I think I actually like that the relapse happens off screen, and I definitely like that it happens after Alfredo is found safe. It’s more of anti-climax, which works great because Elementary foreshadowed that shit way back in Episode 9. (I guess there is some debate whether it happened at all, but — yeah, I thought it was pretty clear.) I do wish Joan had a little more to do to wrap up her character arc this season, but I know it wouldn’t have fit well in the finale. (The penultimate episode, though, absolutely could have been hers.) The stomping scene, too, is pretty brutal, effectively bursting the quiet tension that had been building the whole episode.

I liked Season 2, but it did end on a down note for me — apparently, it did for a lot of people. Overall, I think I’ve enjoyed this season much more, especially with subplots that I didn’t think I’d get into (Kitty, namely — I was surprised by how much I liked her story and its resolution), and it definitely ended on a high note for me. There’s been a lot of focus on character, which I’ve really enjoyed, and I’m surprisingly excited to see how Season Four goes.


The Flash


“Screw the future.”

Oh, The Flash. The Flash has done many things right —  a fun, joyous tone, an arch-nemesis who’s amazeballs, excellent character relationships (well, for the most part), etc. Hell, I was even okay with the Grodd episode, and I was wildly not excited about bringing in a telepathic gorilla. (In general, I’m not excited about apes as villains. I have a hard time taking it seriously.)

But I’ve struggled a lot with The Flash too, and I feel like my geek squee for the show has suffered considerably as a result. Iris, of course, is the biggest problem. And yes, her story has finally gotten a little bit better — but I can’t help but feel like the writers don’t have any idea why she was so maddening in the first place, and that leads me to worry about where her story will go in the future. (Seriously, no one even came close to a reason to keep her out of the loop. And that line where Joe’s basically like, ‘I’m the boss of Iris, Eddie, until you marry her, and then you can be the boss of her?’ Ugh. The level of disgust some people are having for GoT right now is honestly the level of disgust I had for that line.)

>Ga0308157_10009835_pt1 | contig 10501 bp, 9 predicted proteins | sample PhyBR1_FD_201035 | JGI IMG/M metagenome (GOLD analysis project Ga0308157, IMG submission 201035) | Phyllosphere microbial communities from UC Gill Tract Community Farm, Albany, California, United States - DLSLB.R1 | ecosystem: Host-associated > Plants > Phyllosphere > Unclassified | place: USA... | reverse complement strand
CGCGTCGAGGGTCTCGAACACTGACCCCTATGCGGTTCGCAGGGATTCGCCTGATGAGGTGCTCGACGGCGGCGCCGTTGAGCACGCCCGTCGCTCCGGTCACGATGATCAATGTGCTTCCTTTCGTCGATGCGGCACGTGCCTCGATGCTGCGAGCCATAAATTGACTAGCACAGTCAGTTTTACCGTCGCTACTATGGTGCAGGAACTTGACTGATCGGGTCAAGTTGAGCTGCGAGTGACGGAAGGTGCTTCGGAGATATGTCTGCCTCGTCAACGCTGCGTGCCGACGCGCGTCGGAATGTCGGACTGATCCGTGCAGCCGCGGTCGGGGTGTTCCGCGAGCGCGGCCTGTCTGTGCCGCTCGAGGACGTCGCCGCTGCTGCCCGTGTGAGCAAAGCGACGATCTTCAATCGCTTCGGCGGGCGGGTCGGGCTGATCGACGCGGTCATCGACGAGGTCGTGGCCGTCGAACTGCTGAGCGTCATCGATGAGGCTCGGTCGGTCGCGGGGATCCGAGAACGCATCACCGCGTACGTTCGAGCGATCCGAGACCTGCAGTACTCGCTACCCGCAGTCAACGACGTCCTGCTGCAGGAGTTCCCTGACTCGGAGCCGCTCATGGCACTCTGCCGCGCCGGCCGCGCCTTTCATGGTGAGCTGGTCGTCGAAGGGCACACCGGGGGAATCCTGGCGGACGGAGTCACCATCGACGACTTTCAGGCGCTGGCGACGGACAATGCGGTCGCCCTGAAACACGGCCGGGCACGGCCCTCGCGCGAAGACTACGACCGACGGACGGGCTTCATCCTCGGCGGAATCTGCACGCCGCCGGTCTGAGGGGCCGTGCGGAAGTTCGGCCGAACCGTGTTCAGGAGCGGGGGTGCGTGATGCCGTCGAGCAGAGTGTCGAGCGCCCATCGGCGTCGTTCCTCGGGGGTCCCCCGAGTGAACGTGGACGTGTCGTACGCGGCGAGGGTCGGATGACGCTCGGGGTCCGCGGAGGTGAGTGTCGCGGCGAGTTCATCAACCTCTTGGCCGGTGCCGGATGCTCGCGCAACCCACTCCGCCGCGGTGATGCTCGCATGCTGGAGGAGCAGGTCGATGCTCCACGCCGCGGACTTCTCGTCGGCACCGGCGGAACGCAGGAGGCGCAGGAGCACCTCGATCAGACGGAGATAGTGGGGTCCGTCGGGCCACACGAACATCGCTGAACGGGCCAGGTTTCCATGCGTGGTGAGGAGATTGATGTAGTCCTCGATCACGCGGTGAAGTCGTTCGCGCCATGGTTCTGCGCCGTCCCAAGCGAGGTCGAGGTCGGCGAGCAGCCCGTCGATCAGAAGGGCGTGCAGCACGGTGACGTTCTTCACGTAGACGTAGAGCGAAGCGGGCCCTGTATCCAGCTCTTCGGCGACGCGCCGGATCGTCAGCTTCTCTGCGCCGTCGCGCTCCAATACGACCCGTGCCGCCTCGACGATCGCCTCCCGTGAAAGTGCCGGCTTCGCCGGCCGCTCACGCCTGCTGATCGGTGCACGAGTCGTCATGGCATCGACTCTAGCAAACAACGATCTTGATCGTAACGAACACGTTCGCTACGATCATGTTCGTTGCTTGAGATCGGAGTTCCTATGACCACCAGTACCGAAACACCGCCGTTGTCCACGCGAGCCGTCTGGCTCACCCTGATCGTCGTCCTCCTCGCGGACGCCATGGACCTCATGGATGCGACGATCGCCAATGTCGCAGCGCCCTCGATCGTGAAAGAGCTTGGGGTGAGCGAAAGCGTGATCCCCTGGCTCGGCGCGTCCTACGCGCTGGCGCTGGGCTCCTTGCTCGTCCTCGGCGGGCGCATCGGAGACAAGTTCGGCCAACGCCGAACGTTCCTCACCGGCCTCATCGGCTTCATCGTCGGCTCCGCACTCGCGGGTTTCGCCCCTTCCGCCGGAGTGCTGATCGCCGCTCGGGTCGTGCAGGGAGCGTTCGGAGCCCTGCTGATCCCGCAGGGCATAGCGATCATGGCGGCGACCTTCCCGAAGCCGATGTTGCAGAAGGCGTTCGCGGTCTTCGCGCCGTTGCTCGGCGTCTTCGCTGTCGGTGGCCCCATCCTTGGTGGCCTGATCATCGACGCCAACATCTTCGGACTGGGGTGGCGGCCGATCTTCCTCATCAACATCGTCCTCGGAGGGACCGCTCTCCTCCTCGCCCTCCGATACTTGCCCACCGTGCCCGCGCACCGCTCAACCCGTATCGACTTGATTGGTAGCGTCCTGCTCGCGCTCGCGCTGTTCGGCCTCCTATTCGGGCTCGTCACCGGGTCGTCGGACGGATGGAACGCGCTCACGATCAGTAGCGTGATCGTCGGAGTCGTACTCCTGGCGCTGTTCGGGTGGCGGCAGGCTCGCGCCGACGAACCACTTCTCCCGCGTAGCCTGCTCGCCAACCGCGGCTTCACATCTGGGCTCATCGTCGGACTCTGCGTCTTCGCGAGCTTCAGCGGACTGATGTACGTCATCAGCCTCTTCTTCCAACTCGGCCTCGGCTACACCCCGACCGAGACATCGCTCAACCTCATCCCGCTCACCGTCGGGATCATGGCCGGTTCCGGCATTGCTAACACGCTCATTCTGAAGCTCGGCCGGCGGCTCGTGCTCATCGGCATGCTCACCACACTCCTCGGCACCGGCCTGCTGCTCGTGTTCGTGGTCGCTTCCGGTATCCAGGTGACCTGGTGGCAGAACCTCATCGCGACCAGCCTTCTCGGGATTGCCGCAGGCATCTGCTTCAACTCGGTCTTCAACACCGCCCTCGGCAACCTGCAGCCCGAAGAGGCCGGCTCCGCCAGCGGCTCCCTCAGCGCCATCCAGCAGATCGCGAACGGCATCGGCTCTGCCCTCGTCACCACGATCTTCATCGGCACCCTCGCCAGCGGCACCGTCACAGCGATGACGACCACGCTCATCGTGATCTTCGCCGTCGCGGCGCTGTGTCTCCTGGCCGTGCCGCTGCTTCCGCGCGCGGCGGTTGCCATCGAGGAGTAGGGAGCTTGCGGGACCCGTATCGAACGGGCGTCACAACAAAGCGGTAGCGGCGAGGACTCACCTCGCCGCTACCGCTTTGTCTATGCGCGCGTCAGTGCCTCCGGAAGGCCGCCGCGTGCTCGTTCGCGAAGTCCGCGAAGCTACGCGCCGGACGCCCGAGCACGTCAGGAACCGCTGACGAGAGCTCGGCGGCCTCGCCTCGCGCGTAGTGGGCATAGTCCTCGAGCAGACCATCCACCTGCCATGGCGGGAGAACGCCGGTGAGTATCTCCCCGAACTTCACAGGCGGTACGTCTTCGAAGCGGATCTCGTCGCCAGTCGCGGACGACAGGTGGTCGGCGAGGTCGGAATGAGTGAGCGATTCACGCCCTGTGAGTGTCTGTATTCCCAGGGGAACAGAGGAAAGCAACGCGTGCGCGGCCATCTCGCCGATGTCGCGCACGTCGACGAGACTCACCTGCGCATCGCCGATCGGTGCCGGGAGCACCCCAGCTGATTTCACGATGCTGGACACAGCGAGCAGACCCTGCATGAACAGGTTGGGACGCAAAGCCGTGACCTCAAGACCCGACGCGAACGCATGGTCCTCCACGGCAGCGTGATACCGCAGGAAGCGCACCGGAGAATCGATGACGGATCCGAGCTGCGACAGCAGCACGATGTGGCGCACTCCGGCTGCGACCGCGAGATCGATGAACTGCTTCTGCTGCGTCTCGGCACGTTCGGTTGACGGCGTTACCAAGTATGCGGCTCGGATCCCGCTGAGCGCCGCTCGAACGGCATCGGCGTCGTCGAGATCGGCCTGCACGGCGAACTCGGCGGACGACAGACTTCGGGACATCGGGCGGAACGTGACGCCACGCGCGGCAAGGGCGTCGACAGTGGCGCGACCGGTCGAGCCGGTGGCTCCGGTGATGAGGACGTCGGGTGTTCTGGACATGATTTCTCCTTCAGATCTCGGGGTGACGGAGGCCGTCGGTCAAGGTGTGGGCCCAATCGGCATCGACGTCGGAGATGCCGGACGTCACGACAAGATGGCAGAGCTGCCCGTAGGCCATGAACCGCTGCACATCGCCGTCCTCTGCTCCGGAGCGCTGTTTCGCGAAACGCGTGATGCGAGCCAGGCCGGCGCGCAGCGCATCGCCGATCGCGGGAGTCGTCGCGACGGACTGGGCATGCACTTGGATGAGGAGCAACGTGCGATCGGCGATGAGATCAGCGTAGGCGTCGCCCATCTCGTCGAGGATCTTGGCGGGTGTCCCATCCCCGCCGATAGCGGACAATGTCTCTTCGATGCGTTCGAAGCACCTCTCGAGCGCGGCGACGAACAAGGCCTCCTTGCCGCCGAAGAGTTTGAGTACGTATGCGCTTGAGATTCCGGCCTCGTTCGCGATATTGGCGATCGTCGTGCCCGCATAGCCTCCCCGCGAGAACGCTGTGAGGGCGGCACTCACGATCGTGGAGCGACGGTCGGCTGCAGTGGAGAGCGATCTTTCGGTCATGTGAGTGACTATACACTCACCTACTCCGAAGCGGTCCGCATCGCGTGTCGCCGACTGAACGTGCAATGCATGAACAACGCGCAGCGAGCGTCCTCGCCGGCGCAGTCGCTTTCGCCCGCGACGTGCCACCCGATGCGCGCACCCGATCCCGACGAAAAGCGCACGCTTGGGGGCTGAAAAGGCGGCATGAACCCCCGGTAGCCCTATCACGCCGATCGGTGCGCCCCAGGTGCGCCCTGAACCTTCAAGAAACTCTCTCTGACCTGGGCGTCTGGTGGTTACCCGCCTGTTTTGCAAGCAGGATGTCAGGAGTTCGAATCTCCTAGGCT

And while it’s to a much lesser extent, I think Caitlin is another problem because a) I don’t entirely buy the actress and b) her storyline, such as it is, is boring as hell. When I mentioned the character relationships/dynamics I liked above . . . well, Joe and Barry are great. Barry and Wells are great. Cisco and Wells are great. To an extent, even Iris and Eddie are decent. . . but Caitlin? She has one scene I really like with Cisco, and beyond that, not much. Caitlin and Barry do little for me. (Especially with that whole ‘you’re a hero so you deserve my body’ line, UGH.) Caitlin and Wells do little for me. Caitlin and Ronnie do NOTHING for me. There are a lot of superhero shows on TV right now, but The Flash and Arrow seem to collectively have the worst female character representation problems. I’m tired of it.